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Valley of Death: The Tragedy at Dien Bien Phu That Led America Into the Vietnam Warby Ted Morgan
Synopses & Reviews
Pulitzer Prize–winning author Ted Morgan has now written a rich and definitive account of the fateful battle that ended French rule in Indochina—and led inexorably to America’s Vietnam War. Dien Bien Phu was a remote valley on the border of Laos along a simple rural trade route. But it would also be where a great European power fell to an underestimated insurgent army and lost control of a crucial colony. Valley of Death is the untold story of the 1954 battle that, in six weeks, changed the course of history.
A veteran of the French Army, Ted Morgan has made use of exclusive firsthand reports to create the most complete and dramatic telling of the conflict ever written. Here is the history of the Vietminh liberation movement’s rebellion against French occupation after World War II and its growth as an adversary, eventually backed by Communist China. Here too is the ill-fated French plan to build a base in Dien Bien Phu and draw the Vietminh into a debilitating defeat—which instead led to the Europeans being encircled in the surrounding hills, besieged by heavy artillery, overrun, and defeated.
Making expert use of recently unearthed or released information, Morgan reveals the inner workings of the American effort to aid France, with Eisenhower secretly disdainful of the French effort and prophetically worried that “no military victory was possible in that type of theater.” Morgan paints indelible portraits of all the major players, from Henri Navarre, head of the French Union forces, a rigid professional unprepared for an enemy fortified by rice carried on bicycles, to his commander, General Christian de Castries, a privileged, miscast cavalry officer, and General Vo Nguyen Giap, a master of guerrilla warfare working out of a one-room hut on the side of a hill. Most devastatingly, Morgan sets the stage for the Vietnam quagmire that was to come.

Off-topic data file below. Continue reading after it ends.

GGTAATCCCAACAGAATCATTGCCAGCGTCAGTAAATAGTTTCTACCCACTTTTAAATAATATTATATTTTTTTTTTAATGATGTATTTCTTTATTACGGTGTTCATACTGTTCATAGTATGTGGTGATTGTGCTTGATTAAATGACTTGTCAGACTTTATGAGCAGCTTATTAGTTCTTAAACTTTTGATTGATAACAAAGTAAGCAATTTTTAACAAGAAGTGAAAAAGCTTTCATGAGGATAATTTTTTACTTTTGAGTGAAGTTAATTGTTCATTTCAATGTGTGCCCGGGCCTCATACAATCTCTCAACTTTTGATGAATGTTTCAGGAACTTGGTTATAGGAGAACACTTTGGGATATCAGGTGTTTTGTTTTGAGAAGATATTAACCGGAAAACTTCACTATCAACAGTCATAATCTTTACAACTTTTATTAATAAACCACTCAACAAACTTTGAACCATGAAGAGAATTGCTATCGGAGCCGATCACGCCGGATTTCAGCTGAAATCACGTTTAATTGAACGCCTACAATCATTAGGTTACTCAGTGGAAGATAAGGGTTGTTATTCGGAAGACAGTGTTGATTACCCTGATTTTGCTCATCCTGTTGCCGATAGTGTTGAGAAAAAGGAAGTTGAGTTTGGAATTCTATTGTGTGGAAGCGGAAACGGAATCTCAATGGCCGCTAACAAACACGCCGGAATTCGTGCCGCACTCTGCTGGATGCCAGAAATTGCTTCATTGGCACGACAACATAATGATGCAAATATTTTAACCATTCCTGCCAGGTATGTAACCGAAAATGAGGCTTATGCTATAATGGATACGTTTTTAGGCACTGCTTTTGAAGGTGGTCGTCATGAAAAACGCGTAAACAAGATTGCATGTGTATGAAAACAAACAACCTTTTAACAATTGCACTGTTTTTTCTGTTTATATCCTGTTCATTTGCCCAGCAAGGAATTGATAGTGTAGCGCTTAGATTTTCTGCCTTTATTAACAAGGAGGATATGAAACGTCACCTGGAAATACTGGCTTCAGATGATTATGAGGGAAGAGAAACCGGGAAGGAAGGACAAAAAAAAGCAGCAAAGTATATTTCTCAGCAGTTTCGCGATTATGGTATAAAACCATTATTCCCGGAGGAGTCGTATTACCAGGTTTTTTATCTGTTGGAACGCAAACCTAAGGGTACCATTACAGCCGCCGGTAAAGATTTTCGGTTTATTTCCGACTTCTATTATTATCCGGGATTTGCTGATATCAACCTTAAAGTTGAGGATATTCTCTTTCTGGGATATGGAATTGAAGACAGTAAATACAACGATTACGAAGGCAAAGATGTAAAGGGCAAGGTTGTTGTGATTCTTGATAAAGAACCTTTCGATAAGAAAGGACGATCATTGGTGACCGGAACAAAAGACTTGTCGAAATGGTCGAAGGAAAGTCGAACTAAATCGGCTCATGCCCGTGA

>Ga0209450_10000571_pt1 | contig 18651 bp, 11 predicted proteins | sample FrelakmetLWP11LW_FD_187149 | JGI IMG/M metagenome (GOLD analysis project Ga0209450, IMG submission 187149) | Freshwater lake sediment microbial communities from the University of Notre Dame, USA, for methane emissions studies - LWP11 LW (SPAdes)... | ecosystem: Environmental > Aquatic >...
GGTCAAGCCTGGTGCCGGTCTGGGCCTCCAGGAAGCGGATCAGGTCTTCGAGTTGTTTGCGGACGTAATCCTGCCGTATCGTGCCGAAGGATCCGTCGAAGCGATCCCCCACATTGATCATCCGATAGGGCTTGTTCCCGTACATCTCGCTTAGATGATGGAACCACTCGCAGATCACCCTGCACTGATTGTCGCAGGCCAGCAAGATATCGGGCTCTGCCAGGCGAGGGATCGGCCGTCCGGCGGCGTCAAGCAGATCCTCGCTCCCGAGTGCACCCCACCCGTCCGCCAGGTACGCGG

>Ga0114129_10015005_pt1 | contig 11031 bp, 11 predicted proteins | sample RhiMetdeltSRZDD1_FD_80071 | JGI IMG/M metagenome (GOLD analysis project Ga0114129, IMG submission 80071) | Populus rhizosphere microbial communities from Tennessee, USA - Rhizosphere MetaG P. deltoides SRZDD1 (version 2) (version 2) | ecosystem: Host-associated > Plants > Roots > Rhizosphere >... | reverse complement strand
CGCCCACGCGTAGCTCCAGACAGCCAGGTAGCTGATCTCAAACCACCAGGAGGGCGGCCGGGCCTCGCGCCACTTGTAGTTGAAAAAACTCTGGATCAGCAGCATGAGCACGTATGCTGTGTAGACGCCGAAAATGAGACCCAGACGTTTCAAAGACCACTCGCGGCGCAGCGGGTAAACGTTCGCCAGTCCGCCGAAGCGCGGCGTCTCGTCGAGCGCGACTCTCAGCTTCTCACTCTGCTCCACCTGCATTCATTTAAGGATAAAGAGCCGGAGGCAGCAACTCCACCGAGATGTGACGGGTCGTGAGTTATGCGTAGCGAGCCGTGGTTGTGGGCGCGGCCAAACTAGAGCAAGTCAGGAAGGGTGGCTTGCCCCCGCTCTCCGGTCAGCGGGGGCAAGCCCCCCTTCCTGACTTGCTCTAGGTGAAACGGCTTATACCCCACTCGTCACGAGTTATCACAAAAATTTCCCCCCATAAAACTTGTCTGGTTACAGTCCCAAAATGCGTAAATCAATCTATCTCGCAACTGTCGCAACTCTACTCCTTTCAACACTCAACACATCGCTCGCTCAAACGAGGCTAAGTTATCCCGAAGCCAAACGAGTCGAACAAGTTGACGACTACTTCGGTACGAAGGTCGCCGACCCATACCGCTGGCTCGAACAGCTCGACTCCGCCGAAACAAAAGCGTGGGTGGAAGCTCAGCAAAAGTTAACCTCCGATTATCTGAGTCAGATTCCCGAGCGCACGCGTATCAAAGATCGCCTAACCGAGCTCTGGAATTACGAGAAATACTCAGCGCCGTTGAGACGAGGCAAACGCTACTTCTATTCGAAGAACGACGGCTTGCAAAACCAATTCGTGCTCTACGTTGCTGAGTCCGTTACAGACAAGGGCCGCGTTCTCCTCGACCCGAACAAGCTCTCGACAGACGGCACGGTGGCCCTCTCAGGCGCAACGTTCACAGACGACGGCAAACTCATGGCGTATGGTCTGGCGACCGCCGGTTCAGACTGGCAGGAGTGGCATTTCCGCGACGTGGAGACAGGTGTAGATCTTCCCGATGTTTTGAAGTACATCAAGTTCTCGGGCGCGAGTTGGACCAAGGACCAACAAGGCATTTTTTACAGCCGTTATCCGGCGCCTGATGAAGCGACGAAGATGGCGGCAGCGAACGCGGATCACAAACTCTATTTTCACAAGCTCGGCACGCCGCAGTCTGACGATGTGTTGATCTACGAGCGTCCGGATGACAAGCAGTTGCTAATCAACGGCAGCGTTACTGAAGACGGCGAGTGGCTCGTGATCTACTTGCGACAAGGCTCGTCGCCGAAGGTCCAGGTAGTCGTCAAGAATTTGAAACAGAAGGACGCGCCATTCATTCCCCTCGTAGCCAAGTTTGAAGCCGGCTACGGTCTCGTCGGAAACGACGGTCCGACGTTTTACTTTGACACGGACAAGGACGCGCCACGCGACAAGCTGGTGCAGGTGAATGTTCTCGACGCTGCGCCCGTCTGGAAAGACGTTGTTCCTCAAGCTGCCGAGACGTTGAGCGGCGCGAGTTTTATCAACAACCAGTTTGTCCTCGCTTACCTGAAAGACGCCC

Superbly researched and powerfully written, Valley of Death is the crowning achievement of an author whose work has always been as compulsively readable as it is important.
A Pulitzer Prize-winning journalist takes readers from 1940 through the aftermath of the harrowing French defeat at Dien Bien Phu, which ends colonial rule in Indochina and leads inexorably to America's Vietnam War. b&w photo insert.
About the Author
Ted Morgan is a Pulitzer Prize–winning journalist and the author of biographies of FDR, Churchill, and Maugham, the last of which was a finalist for the National Book Award. He is also the author of Reds: McCarthyism in Twentieth-Century America, A Shovel of Stars: The Making of the American West—1800 to the Present, and Wilderness at Dawn: The Settling of The North American Continent. He lives in New York City.
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